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Why the world is giving up on the Australian dollar

Why the world is giving up on the Australian dollar

Michael G. Wilson

MAY 16 2017

(Translation of this article appears in Arabic section)

Hedge funds are giving up on the Australian dollar.

Optimism has evaporated as the prices for iron ore, Australia's biggest export earner, plunged. Leveraged funds cut net long positions to 12,879 contracts in the week through May 9, the sixth straight reduction and down from as high as 53,601 at the start of March, according to data from the Commodity Futures Trading Commission.

Netmarble Games will raise as much as $US2.3 billion after pricing its IPO at the top of its targeted range, amassing funds to get into new markets and titles.

A big week for the AUD, USD

With China still in the spotlight and expectations elevated for a hike in June from the Federal Reserve, this week's Australian economic data could be highly influential for the AUD.

Rising Chinese iron ore stockpiles are fuelling concerns over the extent of the price rout, after the steelmaking ingredient hit a six-month low last week. The narrowing bond yield differential between Australia and the US, given expectations for a rate increase by the Federal Reserve in June, adds to the concerns that have made the Aussie the worst-performing Group-of-10 currency in the quarter.

The Australian dollar was at 74.16 US cents as of 6:10am on Tuesday, having dropped 3.7 per cent in the past three months.

"With iron ore prices for September delivery loitering under 460 yuan per metric ton, any further leg lower would be a cue for leveraged funds to turn short on AUD/USD," said David Forrester, a foreign-exchange strategist at Credit Agricole CIB's corporate and investment-banking unit in Hong Kong.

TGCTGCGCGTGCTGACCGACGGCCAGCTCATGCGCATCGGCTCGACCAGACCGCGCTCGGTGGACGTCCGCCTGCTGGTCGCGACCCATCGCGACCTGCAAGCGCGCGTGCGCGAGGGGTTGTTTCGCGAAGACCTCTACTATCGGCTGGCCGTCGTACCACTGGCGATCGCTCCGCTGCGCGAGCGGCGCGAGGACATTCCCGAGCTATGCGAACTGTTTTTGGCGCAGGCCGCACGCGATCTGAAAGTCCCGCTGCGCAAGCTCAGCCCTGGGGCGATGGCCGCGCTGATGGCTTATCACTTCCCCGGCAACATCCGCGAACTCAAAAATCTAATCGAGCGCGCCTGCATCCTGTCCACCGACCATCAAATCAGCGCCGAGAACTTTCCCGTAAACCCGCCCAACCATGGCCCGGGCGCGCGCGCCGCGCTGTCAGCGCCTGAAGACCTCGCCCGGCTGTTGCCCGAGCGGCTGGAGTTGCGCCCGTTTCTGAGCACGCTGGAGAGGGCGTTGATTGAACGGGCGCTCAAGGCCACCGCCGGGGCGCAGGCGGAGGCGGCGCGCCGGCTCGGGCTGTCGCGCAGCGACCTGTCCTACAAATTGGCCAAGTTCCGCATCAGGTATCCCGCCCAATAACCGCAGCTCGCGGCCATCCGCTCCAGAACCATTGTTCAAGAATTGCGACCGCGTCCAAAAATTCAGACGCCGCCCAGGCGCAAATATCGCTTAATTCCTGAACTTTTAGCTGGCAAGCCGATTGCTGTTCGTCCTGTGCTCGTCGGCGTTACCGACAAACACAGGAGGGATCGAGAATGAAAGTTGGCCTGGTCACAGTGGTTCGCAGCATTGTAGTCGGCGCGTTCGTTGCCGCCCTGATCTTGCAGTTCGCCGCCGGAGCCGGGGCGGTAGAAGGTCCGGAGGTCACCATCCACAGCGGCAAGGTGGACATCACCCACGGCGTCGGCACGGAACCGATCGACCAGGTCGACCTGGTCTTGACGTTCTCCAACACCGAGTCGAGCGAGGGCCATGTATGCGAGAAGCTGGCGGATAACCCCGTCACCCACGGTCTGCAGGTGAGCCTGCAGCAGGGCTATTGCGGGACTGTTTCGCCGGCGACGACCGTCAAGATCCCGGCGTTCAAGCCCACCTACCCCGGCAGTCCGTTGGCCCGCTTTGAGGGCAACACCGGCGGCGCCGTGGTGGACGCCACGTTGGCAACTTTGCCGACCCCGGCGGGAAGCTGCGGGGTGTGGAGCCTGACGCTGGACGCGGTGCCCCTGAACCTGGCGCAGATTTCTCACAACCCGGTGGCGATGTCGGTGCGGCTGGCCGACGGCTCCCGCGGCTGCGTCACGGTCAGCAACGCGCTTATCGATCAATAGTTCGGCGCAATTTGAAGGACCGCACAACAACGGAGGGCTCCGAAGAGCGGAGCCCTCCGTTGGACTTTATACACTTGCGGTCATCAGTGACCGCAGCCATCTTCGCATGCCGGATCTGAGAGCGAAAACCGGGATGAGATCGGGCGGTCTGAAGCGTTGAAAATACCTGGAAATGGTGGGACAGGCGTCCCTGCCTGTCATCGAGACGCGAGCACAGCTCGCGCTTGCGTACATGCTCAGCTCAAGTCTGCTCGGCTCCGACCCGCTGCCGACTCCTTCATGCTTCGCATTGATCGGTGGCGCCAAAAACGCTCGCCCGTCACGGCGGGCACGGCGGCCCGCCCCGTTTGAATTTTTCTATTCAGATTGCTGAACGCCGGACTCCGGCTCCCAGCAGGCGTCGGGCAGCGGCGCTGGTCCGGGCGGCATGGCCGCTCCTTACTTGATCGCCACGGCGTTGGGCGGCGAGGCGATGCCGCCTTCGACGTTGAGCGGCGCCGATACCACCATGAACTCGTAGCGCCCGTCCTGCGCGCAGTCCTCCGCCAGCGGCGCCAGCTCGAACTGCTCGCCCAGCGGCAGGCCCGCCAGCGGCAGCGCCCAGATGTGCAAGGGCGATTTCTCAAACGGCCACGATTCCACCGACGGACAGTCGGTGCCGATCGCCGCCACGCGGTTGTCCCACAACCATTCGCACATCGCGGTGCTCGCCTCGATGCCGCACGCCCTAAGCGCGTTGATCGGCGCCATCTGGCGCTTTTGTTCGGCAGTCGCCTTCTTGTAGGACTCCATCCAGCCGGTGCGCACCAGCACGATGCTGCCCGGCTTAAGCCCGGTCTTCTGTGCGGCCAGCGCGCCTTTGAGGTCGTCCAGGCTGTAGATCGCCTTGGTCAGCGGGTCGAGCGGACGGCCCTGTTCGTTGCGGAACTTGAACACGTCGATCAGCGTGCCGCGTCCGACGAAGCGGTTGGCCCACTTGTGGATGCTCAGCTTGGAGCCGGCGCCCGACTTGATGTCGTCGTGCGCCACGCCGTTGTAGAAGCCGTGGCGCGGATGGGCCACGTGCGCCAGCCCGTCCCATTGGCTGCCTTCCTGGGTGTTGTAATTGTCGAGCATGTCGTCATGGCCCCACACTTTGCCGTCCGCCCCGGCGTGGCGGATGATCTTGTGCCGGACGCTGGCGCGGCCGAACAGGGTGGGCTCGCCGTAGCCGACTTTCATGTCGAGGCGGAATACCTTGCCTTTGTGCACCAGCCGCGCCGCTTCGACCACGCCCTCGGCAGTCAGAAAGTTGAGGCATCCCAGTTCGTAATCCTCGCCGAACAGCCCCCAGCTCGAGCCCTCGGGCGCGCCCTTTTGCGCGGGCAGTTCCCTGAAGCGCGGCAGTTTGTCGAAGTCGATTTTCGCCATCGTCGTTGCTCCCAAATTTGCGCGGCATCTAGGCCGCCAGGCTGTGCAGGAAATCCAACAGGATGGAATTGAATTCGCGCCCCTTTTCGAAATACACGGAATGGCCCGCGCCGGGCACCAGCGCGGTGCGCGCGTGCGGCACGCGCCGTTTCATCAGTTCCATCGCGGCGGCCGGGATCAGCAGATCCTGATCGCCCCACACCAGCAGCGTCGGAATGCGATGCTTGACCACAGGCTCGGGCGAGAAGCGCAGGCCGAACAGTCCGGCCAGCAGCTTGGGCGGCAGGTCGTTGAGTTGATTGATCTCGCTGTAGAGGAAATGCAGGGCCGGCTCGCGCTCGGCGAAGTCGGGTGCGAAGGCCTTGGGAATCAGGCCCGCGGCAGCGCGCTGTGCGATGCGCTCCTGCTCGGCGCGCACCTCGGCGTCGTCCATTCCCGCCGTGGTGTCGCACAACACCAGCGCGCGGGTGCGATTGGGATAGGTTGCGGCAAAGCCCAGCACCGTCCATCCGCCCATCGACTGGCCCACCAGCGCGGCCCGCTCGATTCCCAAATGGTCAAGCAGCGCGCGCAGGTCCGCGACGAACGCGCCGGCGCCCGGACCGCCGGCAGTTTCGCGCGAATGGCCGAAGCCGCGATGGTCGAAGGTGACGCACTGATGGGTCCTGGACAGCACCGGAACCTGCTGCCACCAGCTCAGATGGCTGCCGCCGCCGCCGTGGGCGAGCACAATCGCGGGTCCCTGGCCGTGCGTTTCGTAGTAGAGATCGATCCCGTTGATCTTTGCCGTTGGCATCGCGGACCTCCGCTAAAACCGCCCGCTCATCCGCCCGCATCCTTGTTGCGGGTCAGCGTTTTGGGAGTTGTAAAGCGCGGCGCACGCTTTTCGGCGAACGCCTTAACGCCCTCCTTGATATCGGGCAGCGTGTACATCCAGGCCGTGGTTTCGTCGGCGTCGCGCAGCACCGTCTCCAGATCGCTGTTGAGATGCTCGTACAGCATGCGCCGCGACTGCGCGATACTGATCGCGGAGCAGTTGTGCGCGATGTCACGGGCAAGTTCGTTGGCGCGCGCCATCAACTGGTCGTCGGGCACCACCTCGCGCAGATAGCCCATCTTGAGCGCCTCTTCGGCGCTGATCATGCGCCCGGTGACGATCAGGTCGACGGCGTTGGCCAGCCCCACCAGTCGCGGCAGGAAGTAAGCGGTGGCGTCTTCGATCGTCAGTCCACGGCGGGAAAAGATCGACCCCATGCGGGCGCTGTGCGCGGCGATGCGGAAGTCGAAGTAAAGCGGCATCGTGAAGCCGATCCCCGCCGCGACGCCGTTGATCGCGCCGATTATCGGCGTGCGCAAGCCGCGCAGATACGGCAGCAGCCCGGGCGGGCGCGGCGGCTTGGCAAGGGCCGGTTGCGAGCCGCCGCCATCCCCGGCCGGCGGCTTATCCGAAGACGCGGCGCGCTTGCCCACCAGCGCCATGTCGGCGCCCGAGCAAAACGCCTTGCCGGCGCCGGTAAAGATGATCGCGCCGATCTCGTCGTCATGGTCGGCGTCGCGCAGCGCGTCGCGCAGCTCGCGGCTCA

Iron ore stockpiles at Chinese ports rose 1.7 per cent to a record 134.25 million tonnes as of Friday, according to weekly data from Shanghai Steelhome E-Commerce Co.

While the potential for Australia to report a current-account surplus in the first quarter may provide some relief for the currency, the impact may be temporary if commodity prices stay lower for longer, Forrester said.

The march of the Fed toward higher US interest rates has also been a factor sapping optimism toward the Aussie.

The extra yield on Australia's 10-year bonds over similar-maturity US securities shrunk to as little as 19 basis points in April, the narrowest since 2001.

"The market has the second of three Fed interest rate hikes penciled in for June and for the frequency of Fed rate hikes in 2018 to decrease," Forrester said. "If that were to increase, it would be another reason to sell AUD/USD."



Copyright 2007